Then came the playground equipment itself. Back in my day, playgrounds were made of good old, 100%, American steel with lots of exposed nuts that were easy to cut yourself open on and get tetanus from. It wasn’t stainless, of course, which means you got to play the fun game of wondering if you’d be the child who would break the old, rusted playground bit of equipment today or if it would hold off for the next kid. It was kind of like the young child version of Russian Roulette. No pads or blocking of any kind. Life for a kid in the 80s was definitely cold, hard, metallic, and, if you were lucky, still retaining some paint from a job in the 1970s.

But by the time the 90s rolled around, they figured the steel equipment was getting too bloodstained and began to replace it with wood with recessed nuts so the kids couldn’t hurt themselves. Wood wasn’t a bad replacement. You have to hit it a bit harder on the dismount to ensure you break a bone, but a kid could get it down pretty quick. And to satisfy the people who were so anal-retentive of having no kids die on a playground, the wood would dent a bit if you hit it hard enough. Yet even that was insufficient because wood both rots and splinters. This led to something worse for kids known as “playground leprosy”, in which all of the various bits of equipment eventually break and are never repaired or replaced by the city. Naturally, the funnest things go first since that’s what everyone plays on.

The modern playground is made of plastic. All of the edges and surfaces are rounded down, the walls hollowed out for air cushioning, the metal portions and skeleton overlain with a rubber coating, and generally made so that a kid would have to intentionally throw themselves on a corner from a height of 100 feet before it managed to break their spinal column. The test child had to beat themselves on the equipment for four whole hours before they finally managed a sprain, and most children get tired and give up long before that.

Then, of course, the equipment itself. Outside of an amusement park, the playground was the funnest place on Earth because the thrill of potential death hung over you like a cloud of buzzards. In fact, there were buzzards hovering around looking for prey to devour the second a child went down. For one thing, it was near a lake, which was filled with mud, algae, frogs, mosquitos, and biting ducks along with everything else a kid could possibly want to ruin their new shoes and pants and draw blood at the same time.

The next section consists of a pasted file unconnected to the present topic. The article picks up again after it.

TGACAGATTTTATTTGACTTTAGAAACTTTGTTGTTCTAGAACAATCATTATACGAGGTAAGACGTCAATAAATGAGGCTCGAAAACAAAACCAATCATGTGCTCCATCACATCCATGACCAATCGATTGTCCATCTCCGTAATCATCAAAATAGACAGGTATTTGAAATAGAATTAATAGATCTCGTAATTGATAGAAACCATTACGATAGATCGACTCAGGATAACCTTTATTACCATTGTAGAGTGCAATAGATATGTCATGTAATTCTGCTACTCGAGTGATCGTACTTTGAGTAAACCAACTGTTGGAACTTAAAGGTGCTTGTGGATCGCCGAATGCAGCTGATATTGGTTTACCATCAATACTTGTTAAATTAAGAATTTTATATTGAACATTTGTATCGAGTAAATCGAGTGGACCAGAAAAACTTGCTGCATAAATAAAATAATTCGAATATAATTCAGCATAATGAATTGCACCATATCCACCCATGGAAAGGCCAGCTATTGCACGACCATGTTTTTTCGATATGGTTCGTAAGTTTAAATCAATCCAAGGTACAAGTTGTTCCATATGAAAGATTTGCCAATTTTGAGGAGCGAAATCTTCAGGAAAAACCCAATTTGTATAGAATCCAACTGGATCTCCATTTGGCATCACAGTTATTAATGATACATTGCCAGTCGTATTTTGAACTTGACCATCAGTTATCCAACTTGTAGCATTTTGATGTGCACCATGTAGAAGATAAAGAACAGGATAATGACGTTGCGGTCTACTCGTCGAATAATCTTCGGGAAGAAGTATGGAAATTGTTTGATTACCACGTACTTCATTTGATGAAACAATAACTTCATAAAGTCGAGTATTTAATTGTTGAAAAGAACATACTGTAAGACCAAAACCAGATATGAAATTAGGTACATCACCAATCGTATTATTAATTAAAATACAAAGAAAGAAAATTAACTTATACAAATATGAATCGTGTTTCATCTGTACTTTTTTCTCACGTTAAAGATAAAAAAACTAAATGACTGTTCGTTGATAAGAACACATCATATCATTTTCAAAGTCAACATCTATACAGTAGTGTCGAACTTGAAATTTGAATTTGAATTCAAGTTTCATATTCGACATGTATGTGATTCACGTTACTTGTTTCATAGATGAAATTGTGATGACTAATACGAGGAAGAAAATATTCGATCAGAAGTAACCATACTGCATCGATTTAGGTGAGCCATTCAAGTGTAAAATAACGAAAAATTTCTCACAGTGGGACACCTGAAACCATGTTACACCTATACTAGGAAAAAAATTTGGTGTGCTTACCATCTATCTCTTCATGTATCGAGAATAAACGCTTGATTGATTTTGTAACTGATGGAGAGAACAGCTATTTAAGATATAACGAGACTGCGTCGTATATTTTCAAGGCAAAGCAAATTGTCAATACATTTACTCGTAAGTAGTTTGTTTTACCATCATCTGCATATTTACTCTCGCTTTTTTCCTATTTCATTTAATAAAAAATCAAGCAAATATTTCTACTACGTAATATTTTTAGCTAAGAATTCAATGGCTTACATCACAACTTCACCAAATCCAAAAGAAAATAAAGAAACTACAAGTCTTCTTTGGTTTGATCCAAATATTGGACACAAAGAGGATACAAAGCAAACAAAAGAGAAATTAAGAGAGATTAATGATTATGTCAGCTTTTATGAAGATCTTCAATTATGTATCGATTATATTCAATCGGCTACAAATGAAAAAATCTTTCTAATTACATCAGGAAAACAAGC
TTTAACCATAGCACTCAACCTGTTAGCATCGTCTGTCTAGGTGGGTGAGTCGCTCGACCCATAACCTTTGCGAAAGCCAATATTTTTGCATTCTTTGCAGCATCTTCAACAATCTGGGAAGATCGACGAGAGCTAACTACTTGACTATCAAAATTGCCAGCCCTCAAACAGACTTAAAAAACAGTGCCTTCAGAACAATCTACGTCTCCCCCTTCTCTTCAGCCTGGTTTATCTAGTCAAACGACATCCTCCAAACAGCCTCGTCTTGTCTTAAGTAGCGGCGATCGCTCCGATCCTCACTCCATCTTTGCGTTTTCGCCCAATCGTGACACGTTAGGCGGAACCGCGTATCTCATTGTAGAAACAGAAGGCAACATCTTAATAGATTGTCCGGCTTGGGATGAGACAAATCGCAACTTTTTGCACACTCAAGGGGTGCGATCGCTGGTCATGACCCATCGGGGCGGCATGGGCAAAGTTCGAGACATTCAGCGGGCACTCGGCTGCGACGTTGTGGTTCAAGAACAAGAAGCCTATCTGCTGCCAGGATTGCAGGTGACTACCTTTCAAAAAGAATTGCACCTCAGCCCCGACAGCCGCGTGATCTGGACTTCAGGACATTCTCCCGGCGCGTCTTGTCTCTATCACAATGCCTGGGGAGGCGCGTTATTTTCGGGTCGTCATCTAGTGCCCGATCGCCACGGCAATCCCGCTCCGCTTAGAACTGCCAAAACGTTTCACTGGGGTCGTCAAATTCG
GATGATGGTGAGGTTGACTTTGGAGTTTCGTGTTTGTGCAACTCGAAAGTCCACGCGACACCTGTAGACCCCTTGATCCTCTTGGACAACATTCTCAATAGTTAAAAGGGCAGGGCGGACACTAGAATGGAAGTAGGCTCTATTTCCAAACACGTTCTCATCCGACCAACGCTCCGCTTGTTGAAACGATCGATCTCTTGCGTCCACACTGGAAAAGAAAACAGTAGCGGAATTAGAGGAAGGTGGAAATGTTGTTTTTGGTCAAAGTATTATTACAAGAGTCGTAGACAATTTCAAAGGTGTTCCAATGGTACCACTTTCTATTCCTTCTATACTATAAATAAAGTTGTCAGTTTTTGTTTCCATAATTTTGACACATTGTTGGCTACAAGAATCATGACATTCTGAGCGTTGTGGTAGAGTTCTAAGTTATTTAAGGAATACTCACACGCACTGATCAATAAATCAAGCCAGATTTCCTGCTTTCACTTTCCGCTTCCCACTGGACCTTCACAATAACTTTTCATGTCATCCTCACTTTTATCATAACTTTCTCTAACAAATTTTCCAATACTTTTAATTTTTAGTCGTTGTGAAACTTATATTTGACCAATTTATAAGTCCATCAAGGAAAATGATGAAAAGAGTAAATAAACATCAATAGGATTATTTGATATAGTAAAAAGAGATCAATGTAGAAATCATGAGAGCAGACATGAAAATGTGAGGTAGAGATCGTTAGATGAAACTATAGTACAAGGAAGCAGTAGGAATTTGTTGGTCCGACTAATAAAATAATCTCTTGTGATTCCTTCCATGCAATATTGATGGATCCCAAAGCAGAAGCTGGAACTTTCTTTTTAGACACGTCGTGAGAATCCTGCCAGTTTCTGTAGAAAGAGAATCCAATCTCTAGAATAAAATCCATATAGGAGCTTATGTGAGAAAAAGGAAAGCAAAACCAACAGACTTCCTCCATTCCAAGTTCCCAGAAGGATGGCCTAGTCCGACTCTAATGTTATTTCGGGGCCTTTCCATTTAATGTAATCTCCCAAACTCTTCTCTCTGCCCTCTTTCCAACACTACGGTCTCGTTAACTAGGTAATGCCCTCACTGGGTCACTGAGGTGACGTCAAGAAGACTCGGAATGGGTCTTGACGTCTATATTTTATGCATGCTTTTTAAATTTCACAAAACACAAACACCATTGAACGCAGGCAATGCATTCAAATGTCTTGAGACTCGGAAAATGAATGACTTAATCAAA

Slides were there, of course. Only they were larger and more sophisticated since no one had done the study yet that showed if a kid fell from the top of a slide at a certian height they would almost certainly die. They also made sure to abruptly terminate so you’d have to quickly master falling or get ready to land on your face often.

There was the merry-go-round too. Not the goofy mechanical one with horses. I’m talking the spinning death disc with metal bars which provided your sole grip as you hung on for dear life while your older sibling spun the thing as fast as they could to see if they could beat the launch record of 60 feet. It provided an endless source of amusement because little kids, having recently graduated from being toddlers, still equate “puking” with “fun”, which means so long as a kid was nauseated they were having a blast. (Saved on video games.) It also enabled a younger and an older sibling to vie for power in a dangerous game. While the older one tries to spin so hard that they send the younger flying into the nearest barbecue pit (Yup…wouldn’t be a good dangerous playground if fire wasn’t incorporated somewhere.), the younger utilizes their only defense as centripal acceleration causes them to hang horizontal from the merry-go-round by kicking the older one in the face and dislodging some teeth. Ha ha! Loads of laughs.

Then came the see-saw. The real see-saws…the ones that were so big they could only be loaded with help of a six-foot-six adult. In my opinion, we need to bring see-saws back for one simple reason. Not just because they’re fun and deadly, incorporating not only the ability to break bones while falling but the danger of being crushed underneath the falling seat, but because they’re the “supreme equalizer”. As a child growing up in the 80s and 90s, I was the fat kid. The fat kid has very few advantages on other little kids. Almost all contests were decided in physical terms, so if you weren’t at all good at sports or athletics, you quickly became the person that all other kids compared themselves to in order to make them feel better about themselves. Intellectual ability is not impressive to other kids until you reach the age where it makes you a millionaire, so until you hit the age of 25-30, if you’re fat you’re out of luck. The see-saw turned my fatness into an asset. Now so long as I trick my worst enemies in class into getting on the see-saw with me, I have them completely at my mercy. That kind of rush can really make a fat kid feel like a winner, you know?